Kamakura, a popular resort town and historic center, makes for a great day trip from nearby Tokyo. It has no less than 65 Buddhist temples and 19 Shinto shrines, set in a dramatic natural amphitheater amongst woods on three sides and the sea taking centre stage. Entry to each temple or shrine typically costs between 200 ($2) and 300 ($3) yen.
Kamakura was built in the 12th and 13thcenturies by warrior Yoritomo Minamoto, who chose the location as it was far from the imperial court in Kyoto and easy to defend. It’s the home of the Go-zan, the five famous Zen temples of Kamakura, which were inspired by the five great Zen temples of China. Kamakura soon became the Japanese center of the newly imported Zen Buddhism religion.
But the real treasures are the Shinto shrines nestled amongst connecting trails and lanes in the mountains. Tsurugaoka Hachimangu Shrine, to the god of war, is situated at the end of a cheery tree-lined lane which stretches back to the crowded Yigahama Beach. The Keniarai-Benten Shrine is dedicated to the goddess of the arts, one of the “seven lucky gods”. If you go on the zodiac day of the snake and wash your coins in the nearby cave’s spring water, it is believed that the money will double or triple in the future.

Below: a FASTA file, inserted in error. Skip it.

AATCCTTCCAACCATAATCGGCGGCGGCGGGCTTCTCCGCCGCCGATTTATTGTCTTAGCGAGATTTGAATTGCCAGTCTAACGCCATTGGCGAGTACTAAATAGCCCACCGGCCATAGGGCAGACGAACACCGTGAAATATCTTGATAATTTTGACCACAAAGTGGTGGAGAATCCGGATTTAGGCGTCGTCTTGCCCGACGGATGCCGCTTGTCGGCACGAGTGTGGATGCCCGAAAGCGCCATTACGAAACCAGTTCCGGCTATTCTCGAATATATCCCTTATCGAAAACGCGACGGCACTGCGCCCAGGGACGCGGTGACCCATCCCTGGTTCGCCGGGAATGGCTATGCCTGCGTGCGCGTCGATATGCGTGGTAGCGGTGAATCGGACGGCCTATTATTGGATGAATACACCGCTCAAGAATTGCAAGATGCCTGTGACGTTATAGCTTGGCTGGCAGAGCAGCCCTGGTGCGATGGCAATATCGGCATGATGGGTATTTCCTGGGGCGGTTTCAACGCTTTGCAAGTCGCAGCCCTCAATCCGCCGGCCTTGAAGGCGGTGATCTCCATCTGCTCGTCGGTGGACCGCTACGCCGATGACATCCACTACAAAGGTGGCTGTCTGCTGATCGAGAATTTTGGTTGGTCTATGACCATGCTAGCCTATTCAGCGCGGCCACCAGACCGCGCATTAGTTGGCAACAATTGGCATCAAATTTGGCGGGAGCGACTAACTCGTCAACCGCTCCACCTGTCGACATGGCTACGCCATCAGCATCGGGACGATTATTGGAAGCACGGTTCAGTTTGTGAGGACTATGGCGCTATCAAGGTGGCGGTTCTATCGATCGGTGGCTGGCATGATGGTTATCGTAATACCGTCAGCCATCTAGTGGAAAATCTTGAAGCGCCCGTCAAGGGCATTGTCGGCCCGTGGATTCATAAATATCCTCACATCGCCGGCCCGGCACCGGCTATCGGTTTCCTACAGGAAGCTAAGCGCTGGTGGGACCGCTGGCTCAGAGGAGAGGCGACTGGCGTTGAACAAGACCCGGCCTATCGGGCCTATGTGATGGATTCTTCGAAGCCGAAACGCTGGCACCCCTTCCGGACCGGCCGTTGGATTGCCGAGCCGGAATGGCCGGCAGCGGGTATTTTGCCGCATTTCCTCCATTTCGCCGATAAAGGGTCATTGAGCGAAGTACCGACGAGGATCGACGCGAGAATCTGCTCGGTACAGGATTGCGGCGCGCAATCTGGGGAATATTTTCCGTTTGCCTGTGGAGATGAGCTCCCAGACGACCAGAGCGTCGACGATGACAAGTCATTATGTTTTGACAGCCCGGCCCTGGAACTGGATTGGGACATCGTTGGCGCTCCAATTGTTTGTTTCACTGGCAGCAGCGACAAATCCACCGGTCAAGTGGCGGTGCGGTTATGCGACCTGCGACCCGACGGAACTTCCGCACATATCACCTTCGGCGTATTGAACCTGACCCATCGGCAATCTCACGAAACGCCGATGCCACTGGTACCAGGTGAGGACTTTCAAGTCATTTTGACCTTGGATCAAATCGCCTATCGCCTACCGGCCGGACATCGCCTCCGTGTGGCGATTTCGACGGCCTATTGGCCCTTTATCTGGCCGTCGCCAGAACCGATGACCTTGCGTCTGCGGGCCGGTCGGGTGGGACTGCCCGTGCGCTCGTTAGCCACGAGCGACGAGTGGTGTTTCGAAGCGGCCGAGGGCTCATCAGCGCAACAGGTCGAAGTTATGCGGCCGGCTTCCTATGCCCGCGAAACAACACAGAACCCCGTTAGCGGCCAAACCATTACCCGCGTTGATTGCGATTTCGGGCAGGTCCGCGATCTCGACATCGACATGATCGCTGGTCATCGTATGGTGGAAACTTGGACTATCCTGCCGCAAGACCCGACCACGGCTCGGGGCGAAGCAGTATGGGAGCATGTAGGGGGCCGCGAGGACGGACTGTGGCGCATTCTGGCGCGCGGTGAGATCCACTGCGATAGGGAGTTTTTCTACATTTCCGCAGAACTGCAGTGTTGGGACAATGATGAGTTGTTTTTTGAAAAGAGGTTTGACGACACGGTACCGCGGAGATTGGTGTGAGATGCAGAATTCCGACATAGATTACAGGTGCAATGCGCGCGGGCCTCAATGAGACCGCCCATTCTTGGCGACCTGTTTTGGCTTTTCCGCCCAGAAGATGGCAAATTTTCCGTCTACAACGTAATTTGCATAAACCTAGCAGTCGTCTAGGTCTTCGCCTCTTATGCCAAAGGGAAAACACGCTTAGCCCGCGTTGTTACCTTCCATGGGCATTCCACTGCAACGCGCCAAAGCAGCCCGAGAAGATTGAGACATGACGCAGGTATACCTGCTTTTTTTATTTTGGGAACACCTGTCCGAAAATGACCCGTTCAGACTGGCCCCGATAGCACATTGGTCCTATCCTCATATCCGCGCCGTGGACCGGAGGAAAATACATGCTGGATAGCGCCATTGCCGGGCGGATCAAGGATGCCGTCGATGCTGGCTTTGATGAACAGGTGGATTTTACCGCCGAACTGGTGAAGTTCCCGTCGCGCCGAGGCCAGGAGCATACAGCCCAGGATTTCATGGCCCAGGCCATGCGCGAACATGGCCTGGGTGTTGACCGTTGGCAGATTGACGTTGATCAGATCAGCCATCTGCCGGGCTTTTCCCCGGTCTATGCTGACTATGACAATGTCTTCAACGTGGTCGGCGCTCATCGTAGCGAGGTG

The giant 37ft Great Buddha of Kotokuin Temple, a bronze cast from 1252 AD, is Kamakura most famous postcard image. Set serenely outdoors with the hills as a backdrop, it has survived numerous earthquakes, tsunamis, and typhoons over the centuries. It’s hollow so you can even step inside. The Hase Kannon Temple’s statue of the goddess of the sea has an interesting legend; two statues were made from a giant camphor tree, one kept in Hase, the other cast into the sea, ending up in a town where all who touched it incurred bad luck. When it eventually floated to Kamakura it caused no trouble, a sign that the goddess was content in her new home.
Kita Kamura (north Kamura) houses three of Kamikura’s five great Zen Buddhist temples, where you can enjoy delicious Zen vegetarian food amidst the tranquil wooded gullies. Tokei-ji Temple, the ‘divorce temple’ may interest wandering wives: under old Japanese law only men could apply for divorce, but if a woman spent three years in the temple she could choose to divorce her husband.
You can’t miss the thousand or so statues of Jizo, the guardian of children. They are donated by grieving parents and usually represent miscarried, stillborn or aborted babies, but are burnt every year to make way for the numerous latest offerings.
Most weekends you can request an English-speaking volunteer student guide to show you the sights. Just get to the Kamakura station around 10am to grab one.